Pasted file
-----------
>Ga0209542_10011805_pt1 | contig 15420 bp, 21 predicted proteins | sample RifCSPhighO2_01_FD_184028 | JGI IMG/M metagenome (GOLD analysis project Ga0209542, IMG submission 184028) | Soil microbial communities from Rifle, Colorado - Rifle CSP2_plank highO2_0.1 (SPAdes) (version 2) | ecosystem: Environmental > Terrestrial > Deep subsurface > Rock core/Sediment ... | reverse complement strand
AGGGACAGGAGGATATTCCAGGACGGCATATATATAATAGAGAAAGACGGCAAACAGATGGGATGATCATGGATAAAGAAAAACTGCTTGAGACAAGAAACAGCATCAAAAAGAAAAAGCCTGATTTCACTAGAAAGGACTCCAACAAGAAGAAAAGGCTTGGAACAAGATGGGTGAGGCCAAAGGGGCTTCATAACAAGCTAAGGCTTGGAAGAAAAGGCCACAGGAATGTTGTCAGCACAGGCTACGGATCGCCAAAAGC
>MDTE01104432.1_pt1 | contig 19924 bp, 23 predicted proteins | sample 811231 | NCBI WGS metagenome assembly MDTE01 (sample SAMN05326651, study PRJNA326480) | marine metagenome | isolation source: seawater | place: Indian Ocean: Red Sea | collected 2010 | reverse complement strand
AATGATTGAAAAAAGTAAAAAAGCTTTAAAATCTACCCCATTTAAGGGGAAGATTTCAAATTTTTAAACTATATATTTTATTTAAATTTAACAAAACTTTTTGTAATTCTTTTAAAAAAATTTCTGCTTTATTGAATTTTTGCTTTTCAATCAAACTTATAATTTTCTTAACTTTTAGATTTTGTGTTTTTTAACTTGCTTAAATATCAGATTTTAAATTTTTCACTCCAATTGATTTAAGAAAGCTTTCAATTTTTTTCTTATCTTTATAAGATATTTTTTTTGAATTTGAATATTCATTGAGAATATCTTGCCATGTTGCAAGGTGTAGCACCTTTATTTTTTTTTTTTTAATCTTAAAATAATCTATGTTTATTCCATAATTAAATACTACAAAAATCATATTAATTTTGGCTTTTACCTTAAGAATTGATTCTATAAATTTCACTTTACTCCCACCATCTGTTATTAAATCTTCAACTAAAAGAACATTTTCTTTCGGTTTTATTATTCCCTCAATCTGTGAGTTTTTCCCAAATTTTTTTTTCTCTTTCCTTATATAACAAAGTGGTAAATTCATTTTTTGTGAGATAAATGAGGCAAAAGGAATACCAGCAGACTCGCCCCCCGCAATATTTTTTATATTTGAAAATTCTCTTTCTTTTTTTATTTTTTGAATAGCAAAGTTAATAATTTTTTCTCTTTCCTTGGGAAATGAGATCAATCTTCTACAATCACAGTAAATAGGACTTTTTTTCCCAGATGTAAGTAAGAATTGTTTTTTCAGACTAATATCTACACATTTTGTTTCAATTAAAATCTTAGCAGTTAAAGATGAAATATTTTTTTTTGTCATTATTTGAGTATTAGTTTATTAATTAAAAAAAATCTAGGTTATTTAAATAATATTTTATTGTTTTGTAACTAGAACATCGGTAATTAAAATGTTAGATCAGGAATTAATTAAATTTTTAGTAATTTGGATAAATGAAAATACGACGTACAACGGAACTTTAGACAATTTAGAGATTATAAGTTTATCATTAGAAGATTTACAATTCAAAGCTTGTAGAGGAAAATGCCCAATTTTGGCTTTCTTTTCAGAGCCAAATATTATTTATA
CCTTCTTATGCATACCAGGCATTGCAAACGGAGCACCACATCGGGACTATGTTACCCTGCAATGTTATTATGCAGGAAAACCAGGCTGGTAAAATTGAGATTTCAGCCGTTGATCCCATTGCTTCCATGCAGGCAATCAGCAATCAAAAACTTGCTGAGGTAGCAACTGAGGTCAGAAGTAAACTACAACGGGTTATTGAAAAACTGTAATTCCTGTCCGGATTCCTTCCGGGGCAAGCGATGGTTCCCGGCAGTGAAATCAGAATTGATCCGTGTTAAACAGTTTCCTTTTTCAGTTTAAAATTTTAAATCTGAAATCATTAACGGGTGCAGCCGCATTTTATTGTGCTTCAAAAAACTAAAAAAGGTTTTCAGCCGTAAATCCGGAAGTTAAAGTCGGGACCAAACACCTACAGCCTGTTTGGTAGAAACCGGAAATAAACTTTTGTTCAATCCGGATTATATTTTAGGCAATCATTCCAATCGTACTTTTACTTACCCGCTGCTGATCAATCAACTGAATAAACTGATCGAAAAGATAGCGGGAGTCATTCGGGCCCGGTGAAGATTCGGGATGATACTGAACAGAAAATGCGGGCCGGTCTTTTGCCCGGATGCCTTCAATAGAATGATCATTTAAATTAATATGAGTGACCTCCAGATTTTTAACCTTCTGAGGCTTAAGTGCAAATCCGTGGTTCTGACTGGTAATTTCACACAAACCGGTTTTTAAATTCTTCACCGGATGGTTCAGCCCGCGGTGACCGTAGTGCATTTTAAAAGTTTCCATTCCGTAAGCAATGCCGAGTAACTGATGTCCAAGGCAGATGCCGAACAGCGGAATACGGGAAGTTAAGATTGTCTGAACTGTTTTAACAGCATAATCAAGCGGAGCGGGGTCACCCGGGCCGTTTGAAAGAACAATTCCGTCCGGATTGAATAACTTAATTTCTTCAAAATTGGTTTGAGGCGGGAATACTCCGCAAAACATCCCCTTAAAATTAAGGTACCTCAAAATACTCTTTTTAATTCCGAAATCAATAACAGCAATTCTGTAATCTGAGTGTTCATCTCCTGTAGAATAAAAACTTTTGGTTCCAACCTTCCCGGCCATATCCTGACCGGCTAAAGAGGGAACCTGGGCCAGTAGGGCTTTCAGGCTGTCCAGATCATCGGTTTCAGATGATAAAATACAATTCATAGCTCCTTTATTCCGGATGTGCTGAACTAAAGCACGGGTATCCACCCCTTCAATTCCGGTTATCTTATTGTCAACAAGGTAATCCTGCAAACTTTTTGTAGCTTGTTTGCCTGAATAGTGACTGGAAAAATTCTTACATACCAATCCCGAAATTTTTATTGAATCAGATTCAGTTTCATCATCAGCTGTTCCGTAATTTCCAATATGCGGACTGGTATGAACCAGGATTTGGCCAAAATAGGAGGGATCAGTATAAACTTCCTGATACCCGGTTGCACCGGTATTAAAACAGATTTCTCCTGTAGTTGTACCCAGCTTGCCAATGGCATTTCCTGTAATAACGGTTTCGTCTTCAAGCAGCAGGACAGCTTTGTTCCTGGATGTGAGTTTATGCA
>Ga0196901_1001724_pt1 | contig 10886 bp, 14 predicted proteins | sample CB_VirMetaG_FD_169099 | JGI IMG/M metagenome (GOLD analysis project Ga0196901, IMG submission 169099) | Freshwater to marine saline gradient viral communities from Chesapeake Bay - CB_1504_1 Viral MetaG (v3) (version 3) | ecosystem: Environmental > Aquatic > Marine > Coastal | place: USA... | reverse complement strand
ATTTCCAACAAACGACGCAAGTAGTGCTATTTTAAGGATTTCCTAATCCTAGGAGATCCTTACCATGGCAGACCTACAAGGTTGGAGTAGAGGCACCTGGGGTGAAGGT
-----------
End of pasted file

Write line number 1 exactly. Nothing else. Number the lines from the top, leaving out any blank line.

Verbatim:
>Ga0209542_10011805_pt1 | contig 15420 bp, 21 predicted proteins | sample RifCSPhighO2_01_FD_184028 | JGI IMG/M metagenome (GOLD analysis project Ga0209542, IMG submission 184028) | Soil microbial communities from Rifle, Colorado - Rifle CSP2_plank highO2_0.1 (SPAdes) (version 2) | ecosystem: Environmental > Terrestrial > Deep subsurface > Rock core/Sediment ... | reverse complement strand